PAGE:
Keeping the Pelican Island Bridge operational is a balancing act, literally and figuratively. Not only does its single-leaf bascule design (lifting from one side) depend on the operation of a series of weights and balances, its age and condition should be of interest to all Galvestonians.
The Galveston County Navigation District is looking toward the feasibility of a new bridge, but we also need to recognize that a new structure will not be in regular operation for another 8 to 10 years. For me, a big question at hand is how to best ensure the safety and reliability of the existing bridge in the meantime.
With 2,783 water-borne vessels including shrimp boats, supply boats, research boats, tugboats/barges, sailboats and pleasure craft, passing under it every year and more than 8,000 automotive vehicles passing over it each day, this rare 59-year-old bridge gets a lot of use.
As a frequent user of the bridge, I admire the excellent work of our Galveston County Navigation District No. 1’s general manager and commissioners, who over the years have reliably maintained and operated this bridge, despite a restrictive budget and the wear-and-tear of heavy use combined with our salty coastal climate.
Constructed from 1955 to 1957 as the Herbert E. Schmidt Causeway, this 3,239-foot long, 26-foot wide bridge has over the years become an essential thoroughfare to such major economic drivers as Gulf Copper, Pelican Island Storage Terminal, Rolls Royce, Martin Midstream Partners, The Galveston Pilots, G&H Towing, T&T Marine, etc. Over 2,000 students, faculty and staff at the growing Texas A&M University at Galveston campus use the aging span as well as tourists to Seawolf Park.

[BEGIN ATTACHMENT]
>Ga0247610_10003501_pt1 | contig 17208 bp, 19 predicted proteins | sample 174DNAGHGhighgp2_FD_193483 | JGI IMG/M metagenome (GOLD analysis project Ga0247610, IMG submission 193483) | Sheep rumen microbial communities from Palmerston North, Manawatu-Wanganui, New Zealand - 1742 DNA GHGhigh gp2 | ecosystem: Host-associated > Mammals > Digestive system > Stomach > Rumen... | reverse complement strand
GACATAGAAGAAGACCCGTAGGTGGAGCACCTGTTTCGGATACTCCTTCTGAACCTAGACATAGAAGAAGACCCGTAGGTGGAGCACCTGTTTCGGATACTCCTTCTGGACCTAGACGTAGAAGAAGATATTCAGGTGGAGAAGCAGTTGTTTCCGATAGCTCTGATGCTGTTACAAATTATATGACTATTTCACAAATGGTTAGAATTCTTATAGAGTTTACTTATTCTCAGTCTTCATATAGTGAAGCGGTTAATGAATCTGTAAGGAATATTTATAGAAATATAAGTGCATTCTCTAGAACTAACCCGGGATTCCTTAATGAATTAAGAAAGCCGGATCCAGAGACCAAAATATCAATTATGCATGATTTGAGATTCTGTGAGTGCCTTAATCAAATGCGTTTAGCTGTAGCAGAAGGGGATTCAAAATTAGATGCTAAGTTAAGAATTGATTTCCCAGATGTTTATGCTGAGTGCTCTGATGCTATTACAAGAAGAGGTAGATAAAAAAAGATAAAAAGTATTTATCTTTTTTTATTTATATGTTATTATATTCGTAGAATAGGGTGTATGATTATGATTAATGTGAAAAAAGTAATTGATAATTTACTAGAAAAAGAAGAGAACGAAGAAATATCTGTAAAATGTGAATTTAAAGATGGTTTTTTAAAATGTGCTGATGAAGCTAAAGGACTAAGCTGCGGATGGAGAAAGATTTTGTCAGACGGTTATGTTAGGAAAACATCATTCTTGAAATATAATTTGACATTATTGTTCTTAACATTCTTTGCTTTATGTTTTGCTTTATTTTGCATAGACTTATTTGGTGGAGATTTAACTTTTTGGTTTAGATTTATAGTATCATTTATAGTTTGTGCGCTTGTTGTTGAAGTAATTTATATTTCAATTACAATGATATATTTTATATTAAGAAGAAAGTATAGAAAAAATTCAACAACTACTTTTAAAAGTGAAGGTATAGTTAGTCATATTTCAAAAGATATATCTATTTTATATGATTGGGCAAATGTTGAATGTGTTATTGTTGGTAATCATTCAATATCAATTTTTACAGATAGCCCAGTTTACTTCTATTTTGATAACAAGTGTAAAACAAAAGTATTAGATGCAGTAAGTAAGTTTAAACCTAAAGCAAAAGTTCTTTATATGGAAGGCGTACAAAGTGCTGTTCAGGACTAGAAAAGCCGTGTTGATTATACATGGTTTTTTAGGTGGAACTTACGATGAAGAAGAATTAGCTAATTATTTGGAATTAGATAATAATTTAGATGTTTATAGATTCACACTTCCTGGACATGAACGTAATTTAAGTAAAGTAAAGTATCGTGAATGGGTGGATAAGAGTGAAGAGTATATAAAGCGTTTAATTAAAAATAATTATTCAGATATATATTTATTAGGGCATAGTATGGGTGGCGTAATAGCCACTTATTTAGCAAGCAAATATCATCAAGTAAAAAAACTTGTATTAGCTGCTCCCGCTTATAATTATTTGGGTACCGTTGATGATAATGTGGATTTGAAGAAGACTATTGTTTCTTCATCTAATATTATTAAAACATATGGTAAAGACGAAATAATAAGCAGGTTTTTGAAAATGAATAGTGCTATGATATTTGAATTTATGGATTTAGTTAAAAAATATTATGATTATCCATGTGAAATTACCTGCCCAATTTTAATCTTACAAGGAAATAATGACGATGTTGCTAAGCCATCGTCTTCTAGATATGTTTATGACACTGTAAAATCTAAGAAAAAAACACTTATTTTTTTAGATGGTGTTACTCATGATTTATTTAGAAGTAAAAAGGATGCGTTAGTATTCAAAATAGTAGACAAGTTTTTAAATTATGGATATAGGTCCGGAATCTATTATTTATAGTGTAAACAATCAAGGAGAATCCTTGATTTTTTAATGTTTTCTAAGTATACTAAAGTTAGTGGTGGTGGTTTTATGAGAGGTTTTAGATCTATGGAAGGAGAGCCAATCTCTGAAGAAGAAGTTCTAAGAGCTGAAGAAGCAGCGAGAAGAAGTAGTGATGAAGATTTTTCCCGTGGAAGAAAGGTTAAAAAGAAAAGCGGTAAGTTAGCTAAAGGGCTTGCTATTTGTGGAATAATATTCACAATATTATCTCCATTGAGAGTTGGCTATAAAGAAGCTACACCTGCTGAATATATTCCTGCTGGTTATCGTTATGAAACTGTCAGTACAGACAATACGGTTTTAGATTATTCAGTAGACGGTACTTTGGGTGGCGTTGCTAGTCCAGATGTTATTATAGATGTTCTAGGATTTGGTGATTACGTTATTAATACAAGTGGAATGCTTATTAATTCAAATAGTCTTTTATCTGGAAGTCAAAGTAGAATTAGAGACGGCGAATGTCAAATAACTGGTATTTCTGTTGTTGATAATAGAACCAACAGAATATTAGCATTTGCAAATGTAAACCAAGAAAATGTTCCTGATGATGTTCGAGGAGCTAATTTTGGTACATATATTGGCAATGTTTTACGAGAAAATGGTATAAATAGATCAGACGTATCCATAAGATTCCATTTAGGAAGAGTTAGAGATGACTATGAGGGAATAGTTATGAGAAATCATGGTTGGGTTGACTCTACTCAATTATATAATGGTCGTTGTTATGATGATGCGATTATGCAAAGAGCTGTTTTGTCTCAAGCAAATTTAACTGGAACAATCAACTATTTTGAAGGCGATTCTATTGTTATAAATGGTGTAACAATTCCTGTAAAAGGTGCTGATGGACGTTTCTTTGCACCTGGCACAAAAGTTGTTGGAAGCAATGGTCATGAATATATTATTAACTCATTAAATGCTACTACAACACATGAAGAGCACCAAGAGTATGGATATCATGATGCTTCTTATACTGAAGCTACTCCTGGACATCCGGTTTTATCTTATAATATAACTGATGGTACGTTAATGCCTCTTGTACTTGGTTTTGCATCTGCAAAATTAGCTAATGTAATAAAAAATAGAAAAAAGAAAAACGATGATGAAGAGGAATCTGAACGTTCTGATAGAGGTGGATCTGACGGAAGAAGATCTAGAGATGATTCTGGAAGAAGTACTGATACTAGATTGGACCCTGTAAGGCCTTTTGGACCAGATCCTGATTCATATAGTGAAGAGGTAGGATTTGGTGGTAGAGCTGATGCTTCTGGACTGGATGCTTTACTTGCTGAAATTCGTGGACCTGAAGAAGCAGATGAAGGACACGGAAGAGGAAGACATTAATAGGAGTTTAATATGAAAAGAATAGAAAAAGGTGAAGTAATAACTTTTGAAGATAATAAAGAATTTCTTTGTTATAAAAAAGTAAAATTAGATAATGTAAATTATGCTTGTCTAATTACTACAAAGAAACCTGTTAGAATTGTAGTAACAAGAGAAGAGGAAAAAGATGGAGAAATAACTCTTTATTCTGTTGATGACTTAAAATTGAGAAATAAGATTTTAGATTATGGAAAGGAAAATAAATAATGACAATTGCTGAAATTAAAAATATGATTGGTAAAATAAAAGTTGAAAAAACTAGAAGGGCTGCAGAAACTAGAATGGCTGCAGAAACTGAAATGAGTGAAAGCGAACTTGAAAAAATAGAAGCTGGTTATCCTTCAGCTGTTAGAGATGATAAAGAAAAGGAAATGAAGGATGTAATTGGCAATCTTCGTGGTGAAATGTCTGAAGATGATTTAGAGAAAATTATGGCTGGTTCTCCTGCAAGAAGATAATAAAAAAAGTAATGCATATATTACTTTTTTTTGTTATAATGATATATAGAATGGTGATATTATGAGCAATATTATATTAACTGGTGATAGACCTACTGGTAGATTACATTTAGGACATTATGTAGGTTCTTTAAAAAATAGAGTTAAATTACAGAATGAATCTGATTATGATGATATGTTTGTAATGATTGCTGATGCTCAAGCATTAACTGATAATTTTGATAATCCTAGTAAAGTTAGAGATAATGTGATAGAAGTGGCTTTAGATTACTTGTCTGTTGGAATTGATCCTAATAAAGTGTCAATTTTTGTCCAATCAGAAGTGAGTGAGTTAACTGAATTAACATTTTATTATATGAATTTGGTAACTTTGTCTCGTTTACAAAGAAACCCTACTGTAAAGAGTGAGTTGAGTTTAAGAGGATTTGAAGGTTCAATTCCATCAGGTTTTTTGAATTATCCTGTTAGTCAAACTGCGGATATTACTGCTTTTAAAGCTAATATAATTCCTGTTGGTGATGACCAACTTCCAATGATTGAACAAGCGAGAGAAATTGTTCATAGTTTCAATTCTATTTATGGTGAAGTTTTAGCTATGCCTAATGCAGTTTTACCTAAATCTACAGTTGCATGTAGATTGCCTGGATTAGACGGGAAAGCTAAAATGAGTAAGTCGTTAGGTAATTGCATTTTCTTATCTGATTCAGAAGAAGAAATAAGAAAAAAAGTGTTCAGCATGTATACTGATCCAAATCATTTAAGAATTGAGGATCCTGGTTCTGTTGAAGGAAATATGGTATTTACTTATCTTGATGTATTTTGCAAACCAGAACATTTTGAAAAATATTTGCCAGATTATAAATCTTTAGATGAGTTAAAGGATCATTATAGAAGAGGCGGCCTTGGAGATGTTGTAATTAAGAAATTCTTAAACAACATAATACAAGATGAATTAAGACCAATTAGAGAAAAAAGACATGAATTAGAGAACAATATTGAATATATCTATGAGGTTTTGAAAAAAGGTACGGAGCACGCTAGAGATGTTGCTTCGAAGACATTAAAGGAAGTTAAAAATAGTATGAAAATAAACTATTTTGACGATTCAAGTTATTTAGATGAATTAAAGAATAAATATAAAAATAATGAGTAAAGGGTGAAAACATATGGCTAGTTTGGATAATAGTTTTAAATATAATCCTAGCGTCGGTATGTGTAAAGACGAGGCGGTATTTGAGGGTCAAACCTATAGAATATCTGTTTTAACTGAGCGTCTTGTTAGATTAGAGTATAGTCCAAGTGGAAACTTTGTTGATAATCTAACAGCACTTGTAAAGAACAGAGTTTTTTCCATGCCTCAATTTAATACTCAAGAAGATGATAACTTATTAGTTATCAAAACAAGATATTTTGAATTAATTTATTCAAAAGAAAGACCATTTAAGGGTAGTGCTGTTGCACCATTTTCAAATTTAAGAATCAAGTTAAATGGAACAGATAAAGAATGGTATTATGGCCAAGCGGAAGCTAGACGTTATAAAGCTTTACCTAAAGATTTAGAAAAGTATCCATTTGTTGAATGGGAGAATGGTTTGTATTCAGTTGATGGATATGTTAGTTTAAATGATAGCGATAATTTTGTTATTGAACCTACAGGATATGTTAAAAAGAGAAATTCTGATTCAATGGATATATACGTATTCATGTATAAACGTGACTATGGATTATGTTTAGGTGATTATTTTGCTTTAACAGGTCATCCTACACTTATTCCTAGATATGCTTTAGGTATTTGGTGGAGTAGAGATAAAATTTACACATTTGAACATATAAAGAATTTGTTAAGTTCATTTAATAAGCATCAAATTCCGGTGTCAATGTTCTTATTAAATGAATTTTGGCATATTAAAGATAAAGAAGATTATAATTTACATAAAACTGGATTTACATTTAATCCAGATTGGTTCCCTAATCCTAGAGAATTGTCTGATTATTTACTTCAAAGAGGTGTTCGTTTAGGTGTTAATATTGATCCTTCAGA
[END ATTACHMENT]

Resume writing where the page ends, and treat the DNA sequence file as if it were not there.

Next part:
More personally, as the owner of a professional photography business, I use the bridge regularly to reach my Pelican Island clients and also when teaching Coastal Photography at Texas A&M University Sea Camp.
Over the years, I’ve witnessed many close calls involving the busy pedestrian and bicycle traffic between Galveston and Pelican Island. This situation needs to be addressed. My idea is to improve bridge safety by separating bicyclist and pedestrians from vehicular traffic. Why not make use of the already-in-existence railroad trestle to create a protected pedestrian walk and bike path for them?
Reliability is also a concern, as the bridge’s electrical system still depends on fuses for electrical operation. After a recent inspection by electrical engineers, the consultants admitted they hadn’t seen an operating system like this except in a museum. Although the consultants were impressed that the bridge had been so well maintained and that it was still operational, it’s time that the electrical system is upgraded.
Additionally, I understand there is no emergency evacuation plan to transport workers and students to and from Pelican Island, if the Pelican Island Bridge becomes damaged in a barge accident, etc. We need an arrangement in place before something happens.
As a Galveston Island business owner and lifelong resident I would like to see these improvements developed.
Robert Mihovil is running for commissioner of the Galveston County Navigation District No. 1.